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Endless Things by John Crowley

Endless Things

by John Crowley

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After re-reading for the umpteenth time two all time favorite Crowleys: Engine Summer (wrongly, I think, considered the last of his minor books instead of the first of his major ones), and the almost universally acclaimed Little, Big, I was still hungry for more. Sadly, I can't love what I've now read of the Aegypt quartet with the same passion as ES and LB; there are too many languors, too many tropes that are just a little too twee (all those heavily symbolic car names and fanciful place names, all that portentous italicization) and IMHO the unengaging, benighted intellectual Pierce Moffitt is simply not up to the job of central consciousness for this massive work (we do get breaks from him, thankfully, but not enough). And yet, all that said, Crowley still has the power to transfix with his narrative skills, his complex arcane histories, his epiphanies that arise believably out of the things of this world, and the often astoundingly lovely lyricism of his prose. He comes to the inevitable writer's conclusion that only stories offer the real possibility of transforming this world; it's his final abandonment of the mystery and magic he's so capable of calling into being that has disappointed a lot of readers of Aegypt--and while I get the rationale, I'm one of them, I hate to say. ( )
  CSRodgers | May 3, 2014 |
A coda and wrap-up following the turbulent Demonomania, this is a meadering wistful reminder that Crowley wrote the cycle over 20 years, and aged alongside his characters and his concerns. ( )
  adzebill | Jun 1, 2011 |
"Endless things" is certainly an appropriate title for this, the 4th book of the Aegypt cycle and the culmination of 30 years of Crowley's work. This is the most self-conscious and self-referential of the four books: all along, the reader has had the sense that the unfinished book by Fellowes Kraft and the unstarted book by Pierce Moffet are actually the books of the Aegypt cycle, and Endless Things confirms that suspicion, even offering some criticism of itself. And, like the unfinished books within the book and like the lives of the characters in the book, it doesn't really have an end as such. We have had four volumes of Crowley's amazing writing to get to know the characters in depth. They seem so real that it would be corny if their story came to a story-book conclusion with a happily ever after. Instead of ending, with a conclusion that wraps everything up and makes sense of the previous four volumes, the story simply stops at a relatively settled and peaceful moment in everyone's lives.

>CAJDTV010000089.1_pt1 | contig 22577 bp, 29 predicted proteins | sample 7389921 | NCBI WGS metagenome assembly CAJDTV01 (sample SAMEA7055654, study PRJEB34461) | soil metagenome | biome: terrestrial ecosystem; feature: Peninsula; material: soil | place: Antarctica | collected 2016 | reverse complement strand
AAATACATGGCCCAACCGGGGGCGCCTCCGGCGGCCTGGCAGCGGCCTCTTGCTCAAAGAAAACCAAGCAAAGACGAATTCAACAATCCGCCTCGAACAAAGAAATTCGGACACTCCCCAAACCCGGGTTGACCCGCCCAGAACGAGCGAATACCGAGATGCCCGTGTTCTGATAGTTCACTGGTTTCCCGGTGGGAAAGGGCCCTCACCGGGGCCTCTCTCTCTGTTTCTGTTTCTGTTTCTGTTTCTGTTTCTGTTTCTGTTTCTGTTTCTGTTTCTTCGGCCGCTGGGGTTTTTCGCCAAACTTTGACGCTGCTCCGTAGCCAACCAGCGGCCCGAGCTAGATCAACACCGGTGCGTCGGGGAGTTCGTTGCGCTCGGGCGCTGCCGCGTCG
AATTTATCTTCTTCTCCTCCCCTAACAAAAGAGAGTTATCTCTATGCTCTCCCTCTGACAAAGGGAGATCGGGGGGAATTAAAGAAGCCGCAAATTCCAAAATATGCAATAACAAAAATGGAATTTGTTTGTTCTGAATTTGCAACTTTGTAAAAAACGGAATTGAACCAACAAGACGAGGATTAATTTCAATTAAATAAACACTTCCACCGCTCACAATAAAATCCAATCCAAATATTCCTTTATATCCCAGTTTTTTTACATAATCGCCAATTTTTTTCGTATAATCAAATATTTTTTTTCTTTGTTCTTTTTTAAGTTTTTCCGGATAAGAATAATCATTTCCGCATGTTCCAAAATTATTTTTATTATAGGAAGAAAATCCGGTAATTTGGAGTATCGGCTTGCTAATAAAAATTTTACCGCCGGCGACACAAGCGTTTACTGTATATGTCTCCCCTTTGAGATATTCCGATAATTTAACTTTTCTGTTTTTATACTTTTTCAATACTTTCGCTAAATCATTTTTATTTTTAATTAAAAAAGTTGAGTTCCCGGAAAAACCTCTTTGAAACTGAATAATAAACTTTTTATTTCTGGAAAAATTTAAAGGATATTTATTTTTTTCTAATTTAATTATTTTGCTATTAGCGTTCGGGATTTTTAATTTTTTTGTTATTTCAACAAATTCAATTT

I was hoping that this volume would make sense of the previous three books, and tie together their rambling and desperate plot-lines into a more unified whole. It doesn't, but I don't think I'm disappointed by that. Crowley's writing is such a delight to read: he uses simple vocabulary and simple sentences, and yet he can pack more meaning and emotion into a simple turn of phrase than any other author I know. Over four volumes, he has managed to tell us so much about Pierce and the other characters, and to make them so real: it is like getting to know a really close friend and learning their entire life history. I found the whole series incredibly enjoyable, even if I wasn't sure what (if anything) Crowley was trying to say.

I think, like all of Crowley's books, I need to re-read these over the years. I think I will uncover more and more layers of complexity the more I revisit them. ( )
1 vote Gwendydd | Jun 20, 2010 |
  georgematt | Oct 23, 2009 |
A very disappointing, and nonmagical, conclusion to a beloved series. It's as though Prospero not only burned his books but denied that magic ever existed. ( )
  MuseofIre | Jul 6, 2009 |
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"But then," I said, feeling a bit bemused, "would we have to eat again from the Tree of Knowledge, in order to fall back into the state of innocence?"
"Of course," he answered. "That is the final chapter of history of the world."—Heinrich von Kleist, "On the Marionette Theatre"
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Y-tag was the designation that Hitler and the German High Command gave to the day—it was September 2, 1939—on which they had determined to send their forces across the border into Poland.
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This is the fourth novel—and much-anticipated conclusion—of John Crowley's astonishing and lauded Ægypt sequence: a dense, lyrical meditation on history, alchemy, and memory. Spanning three centuries, and weaving together the stories of Renaissance magician John Dee, philosopher Giordano Bruno, and present-day itinerant historian and writer Pierce Moffett, the Ægypt sequence is as richly significant as Lawrence Durrell’s Alexandria Quartet or Anthony Powell’s Dance to the Music of Time. Crowley, a master prose stylist, explores transformations physical, magical, alchemical, and personal in this epic, distinctly American novel where the past, present, and future reflect each other.
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"Endless Things is the fourth and final novel in John Crowley's AEgypt sequence. Crowley explores transformations physical, magical, alchemical, and personal, through the interwoven histories of philosopher-martyr Giordano Bruno, the marriage of the Winter King and the beginning of the Thirty Years War, the fragmented story of the Brotherhood of the Rose Cross, and the restoration of Pierce Moffett to the world and time and place which he has made for himself."--BOOK JACKET.… (more)

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